Written by: Doug Casey, Montana Angler Fly Fishing
Each year, anglers from around the world head for Montana to see if they can hit the salmonfly hatch.
Photos by Doug Casey
The annual salmonfly hatch on Montana’s Madison River is one of fly fishing’s most storied and anticipated events. Salmonfly time is hands-down your best shot at landing a true trophy trout. . .
Portuguese Water Dogs. Irish Water Spaniels. Chesapeake Bay Retrievers. These dog breeds are all excellent swimmers, but having ‘water’ or a body of water referenced in your dog’s name isn’t a prerequisite for water-loving dogs. Many dog breeds and rescue dogs enjoy splashing around and swimming. And some adore the water so much they seem part amphibian.
Photo via orvis.com
The best dog breed for first-time dog owners is the Labrador Retriever. Labs are laid-back, joyful companions, and relatively easy to train, making them an ideal breed for beginners. Rounding out the best six breeds for first-timers are Golden Retrievers, Redbone Coonhounds, Bernese Mountain Dogs, Collies, and Soft-Coated Wheaten Terriers.
The buzz in the air was palpable. Thirty women, all fishy and many with extraordinary pursuits beyond the water, filled the room. I was humbled to be among these talented and fabulous. . .
Ready access to water is as essential for keeping dogs hydrated as it is for people. But crating your dog complicates things. A water bowl inside a crate can spill and leave your dog uncomfortable—in what should be her cozy, inviting den. During housetraining, the ramifications are even worse.
So, how can you crate your dog and keep her hydrated?
Your priority is always giving your dog easy access to fresh water. Keeping that goal top of mind, you can wisely determine whether to crate her without water, how long you can leave her crated without water, and the instances where water in the dog crate is a good idea.
What do dish detergent, raisins, chocolate, and mothballs have in common? They’re all hazardous for dogs—and they exist in many households. Of the many responsibilities that come with owning a dog, protecting him from dangerous foods, cleaning supplies, and other toxins should be a priority. To keep your dog safe, know where the household toxins are stored, and take steps to keep these hazards out of your dog’s paw and jaw reach.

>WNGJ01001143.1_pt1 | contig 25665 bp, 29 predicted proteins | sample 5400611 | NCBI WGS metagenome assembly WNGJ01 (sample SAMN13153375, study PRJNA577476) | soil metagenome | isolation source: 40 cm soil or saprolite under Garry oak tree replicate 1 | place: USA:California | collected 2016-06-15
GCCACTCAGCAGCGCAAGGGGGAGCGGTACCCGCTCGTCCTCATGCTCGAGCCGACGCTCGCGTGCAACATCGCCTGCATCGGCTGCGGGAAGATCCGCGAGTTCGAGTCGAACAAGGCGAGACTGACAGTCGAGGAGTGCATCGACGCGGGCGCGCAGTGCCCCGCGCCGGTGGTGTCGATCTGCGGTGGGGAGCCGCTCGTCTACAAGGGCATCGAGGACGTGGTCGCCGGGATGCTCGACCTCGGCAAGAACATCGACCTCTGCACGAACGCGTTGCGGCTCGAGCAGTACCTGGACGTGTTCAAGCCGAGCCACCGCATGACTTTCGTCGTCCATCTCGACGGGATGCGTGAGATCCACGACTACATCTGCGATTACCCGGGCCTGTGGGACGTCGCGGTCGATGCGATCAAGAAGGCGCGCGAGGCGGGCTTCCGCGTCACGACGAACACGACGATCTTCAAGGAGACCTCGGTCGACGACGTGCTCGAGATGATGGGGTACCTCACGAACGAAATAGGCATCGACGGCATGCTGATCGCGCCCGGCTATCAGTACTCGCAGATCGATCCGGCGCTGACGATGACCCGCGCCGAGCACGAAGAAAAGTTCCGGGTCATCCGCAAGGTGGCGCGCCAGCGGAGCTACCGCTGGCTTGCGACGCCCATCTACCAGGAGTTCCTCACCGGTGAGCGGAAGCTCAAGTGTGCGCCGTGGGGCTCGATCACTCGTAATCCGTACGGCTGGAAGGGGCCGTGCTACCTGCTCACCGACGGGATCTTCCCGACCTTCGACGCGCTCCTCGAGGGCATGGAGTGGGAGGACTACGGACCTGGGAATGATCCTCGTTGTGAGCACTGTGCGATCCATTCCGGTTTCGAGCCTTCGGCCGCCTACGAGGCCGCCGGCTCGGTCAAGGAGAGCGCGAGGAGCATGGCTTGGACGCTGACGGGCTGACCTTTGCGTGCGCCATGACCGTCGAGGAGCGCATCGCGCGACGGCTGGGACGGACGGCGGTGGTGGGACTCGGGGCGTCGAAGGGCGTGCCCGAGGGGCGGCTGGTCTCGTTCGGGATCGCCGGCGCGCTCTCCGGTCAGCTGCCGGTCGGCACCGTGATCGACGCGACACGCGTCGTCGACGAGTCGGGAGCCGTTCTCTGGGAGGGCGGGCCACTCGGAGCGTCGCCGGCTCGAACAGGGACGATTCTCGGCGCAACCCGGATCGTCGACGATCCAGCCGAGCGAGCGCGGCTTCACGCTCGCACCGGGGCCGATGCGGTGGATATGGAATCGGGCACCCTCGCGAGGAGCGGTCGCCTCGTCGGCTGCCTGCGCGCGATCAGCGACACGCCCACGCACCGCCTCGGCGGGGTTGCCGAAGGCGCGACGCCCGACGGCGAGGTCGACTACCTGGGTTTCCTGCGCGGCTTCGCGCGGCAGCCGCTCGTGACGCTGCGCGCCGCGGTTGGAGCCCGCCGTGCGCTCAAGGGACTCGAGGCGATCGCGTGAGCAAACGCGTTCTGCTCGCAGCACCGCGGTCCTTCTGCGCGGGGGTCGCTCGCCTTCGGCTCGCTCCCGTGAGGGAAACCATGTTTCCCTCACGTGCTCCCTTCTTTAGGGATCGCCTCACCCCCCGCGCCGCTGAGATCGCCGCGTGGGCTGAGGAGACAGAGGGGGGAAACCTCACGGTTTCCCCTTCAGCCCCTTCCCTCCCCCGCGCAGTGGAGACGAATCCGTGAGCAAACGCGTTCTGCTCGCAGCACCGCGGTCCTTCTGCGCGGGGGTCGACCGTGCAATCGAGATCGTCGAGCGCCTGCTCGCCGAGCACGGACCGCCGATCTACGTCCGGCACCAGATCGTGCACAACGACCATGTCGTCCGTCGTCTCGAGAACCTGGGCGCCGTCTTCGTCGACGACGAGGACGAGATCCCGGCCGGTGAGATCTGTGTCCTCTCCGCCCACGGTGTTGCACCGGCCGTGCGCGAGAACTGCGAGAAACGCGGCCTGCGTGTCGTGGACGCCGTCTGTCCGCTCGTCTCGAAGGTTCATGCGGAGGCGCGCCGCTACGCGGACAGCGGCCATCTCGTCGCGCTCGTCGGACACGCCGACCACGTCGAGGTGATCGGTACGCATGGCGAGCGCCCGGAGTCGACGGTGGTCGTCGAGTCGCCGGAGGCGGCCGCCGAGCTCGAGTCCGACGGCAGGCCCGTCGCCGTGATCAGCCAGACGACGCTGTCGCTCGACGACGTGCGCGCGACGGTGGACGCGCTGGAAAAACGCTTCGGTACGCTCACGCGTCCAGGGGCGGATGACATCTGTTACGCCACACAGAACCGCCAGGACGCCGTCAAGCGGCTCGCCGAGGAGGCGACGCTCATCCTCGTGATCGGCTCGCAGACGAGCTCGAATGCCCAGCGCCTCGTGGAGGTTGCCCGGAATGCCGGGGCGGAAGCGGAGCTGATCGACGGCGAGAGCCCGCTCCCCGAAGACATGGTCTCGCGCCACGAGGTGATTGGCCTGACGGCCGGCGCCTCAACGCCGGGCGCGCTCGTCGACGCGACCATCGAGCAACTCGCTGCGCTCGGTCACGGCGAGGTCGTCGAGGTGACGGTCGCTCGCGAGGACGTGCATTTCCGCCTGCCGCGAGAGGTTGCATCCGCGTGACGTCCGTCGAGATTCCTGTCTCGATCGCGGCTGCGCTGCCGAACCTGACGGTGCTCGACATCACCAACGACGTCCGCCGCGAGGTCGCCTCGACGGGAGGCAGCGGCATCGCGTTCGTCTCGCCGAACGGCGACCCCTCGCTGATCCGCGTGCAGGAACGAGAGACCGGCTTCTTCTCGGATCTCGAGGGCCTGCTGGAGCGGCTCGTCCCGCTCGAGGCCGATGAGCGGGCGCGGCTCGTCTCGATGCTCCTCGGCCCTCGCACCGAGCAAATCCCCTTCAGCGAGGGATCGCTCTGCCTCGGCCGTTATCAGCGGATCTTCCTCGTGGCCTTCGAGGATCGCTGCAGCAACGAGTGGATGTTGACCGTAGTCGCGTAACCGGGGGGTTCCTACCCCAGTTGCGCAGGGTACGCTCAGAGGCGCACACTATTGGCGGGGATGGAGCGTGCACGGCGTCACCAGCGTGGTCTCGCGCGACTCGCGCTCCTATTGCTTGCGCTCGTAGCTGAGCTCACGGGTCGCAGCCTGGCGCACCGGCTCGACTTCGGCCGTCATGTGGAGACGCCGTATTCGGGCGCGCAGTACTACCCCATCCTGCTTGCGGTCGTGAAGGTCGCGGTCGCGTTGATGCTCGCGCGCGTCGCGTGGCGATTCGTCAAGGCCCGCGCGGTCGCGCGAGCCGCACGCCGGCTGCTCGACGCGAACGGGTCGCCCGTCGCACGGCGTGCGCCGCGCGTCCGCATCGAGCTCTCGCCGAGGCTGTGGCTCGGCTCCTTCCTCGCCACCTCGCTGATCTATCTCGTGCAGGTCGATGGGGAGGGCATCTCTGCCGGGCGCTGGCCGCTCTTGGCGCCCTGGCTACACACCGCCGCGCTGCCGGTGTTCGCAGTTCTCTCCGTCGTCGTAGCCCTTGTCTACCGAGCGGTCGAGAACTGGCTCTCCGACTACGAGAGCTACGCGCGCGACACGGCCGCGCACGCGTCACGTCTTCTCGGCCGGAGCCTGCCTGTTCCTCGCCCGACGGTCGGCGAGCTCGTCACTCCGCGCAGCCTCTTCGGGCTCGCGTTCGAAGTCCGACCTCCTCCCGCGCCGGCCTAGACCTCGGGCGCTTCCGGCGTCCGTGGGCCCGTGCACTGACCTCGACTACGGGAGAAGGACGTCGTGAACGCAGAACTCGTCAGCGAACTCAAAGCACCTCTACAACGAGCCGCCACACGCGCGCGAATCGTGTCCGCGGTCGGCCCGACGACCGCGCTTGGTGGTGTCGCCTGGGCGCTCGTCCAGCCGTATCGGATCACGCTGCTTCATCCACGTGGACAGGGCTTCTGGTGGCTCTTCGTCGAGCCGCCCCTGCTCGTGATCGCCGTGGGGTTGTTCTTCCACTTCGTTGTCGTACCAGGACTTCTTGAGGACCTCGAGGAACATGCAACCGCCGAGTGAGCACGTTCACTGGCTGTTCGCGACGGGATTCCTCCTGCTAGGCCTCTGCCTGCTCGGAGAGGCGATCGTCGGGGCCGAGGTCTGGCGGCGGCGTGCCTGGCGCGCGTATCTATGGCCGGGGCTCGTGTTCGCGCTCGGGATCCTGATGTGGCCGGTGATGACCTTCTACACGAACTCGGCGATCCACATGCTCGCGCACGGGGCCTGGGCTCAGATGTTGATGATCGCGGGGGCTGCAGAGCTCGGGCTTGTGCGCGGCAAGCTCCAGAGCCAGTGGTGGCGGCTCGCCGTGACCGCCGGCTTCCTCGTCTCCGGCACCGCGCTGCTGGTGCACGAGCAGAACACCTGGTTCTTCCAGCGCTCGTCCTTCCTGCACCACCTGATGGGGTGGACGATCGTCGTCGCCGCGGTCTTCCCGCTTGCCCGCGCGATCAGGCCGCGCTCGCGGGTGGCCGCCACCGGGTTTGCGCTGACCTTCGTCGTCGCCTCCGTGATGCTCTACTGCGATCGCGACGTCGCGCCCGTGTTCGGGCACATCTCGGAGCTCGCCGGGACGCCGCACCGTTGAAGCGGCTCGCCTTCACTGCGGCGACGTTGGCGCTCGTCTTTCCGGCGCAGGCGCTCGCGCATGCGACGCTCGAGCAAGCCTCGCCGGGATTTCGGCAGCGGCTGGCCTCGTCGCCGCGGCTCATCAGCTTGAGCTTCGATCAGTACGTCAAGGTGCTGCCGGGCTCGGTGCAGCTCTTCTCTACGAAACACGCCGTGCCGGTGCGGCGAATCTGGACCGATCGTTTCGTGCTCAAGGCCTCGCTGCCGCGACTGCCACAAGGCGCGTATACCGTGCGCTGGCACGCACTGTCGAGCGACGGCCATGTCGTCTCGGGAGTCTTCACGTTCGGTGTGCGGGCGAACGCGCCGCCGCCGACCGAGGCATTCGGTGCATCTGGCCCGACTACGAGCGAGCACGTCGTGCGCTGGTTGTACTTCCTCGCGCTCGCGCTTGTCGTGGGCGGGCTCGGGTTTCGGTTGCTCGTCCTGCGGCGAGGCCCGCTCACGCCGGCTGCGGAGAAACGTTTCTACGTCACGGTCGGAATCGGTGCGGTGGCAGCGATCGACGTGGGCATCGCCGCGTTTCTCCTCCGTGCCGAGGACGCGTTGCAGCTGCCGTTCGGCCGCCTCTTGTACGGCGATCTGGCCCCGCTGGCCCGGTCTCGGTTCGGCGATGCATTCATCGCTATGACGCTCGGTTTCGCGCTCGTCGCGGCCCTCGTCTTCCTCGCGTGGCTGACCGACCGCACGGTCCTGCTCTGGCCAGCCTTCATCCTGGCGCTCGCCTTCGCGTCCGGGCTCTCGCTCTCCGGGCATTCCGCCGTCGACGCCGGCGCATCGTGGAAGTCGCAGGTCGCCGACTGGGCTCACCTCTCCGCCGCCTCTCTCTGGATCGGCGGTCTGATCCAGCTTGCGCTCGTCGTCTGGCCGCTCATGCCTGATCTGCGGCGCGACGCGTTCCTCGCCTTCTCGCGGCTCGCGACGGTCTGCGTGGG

Written by: Tim Linehan, Linehan Outfitting Co.
The high water of spring is not the time to take chances or to learn the ropes.
Photo by Phil Monahan
A couple years ago, toward the end of March, I watched as three guys in a 14-foot raft floated by me, spinning in uncontrollable circles, on Montana’s Bitterroot River. . . .
Written by: Ted Fauceglia
The female dun is lighter and larger than the male, and the trout will often key on one or the other.
All photos by Ted Fauceglia
For the ardent dry-fly angler, the advent of the spring trout-fishing season stirs feelings of anticipation like nothing else. Sure, dredging weighted stonefly nymphs and Woolly Buggers through winter’s . . .
Written by: Doc Thompson
Smaller tailwaters, like the Cimarron, often handle runoff better than large freestone rivers.Photos by Doc Thompson
It is that time of year when spring runoff is starting in the West. A lot of folks consider this to be a slow to non-fishing time of year. However, early and late stages of runoff offer conditions that. . .
Written by: Drew Rodden, North Park Anglers
Drew Rodden shows off a gorgeous stillwater rainbow from Colorado.
Photo courtesy Drew Rodden
I grew up fishing with conventional tackle for warmwater species around Missouri. But spending my Saturday mornings watching fishing shows on TV, I began to take an interest in fly. . .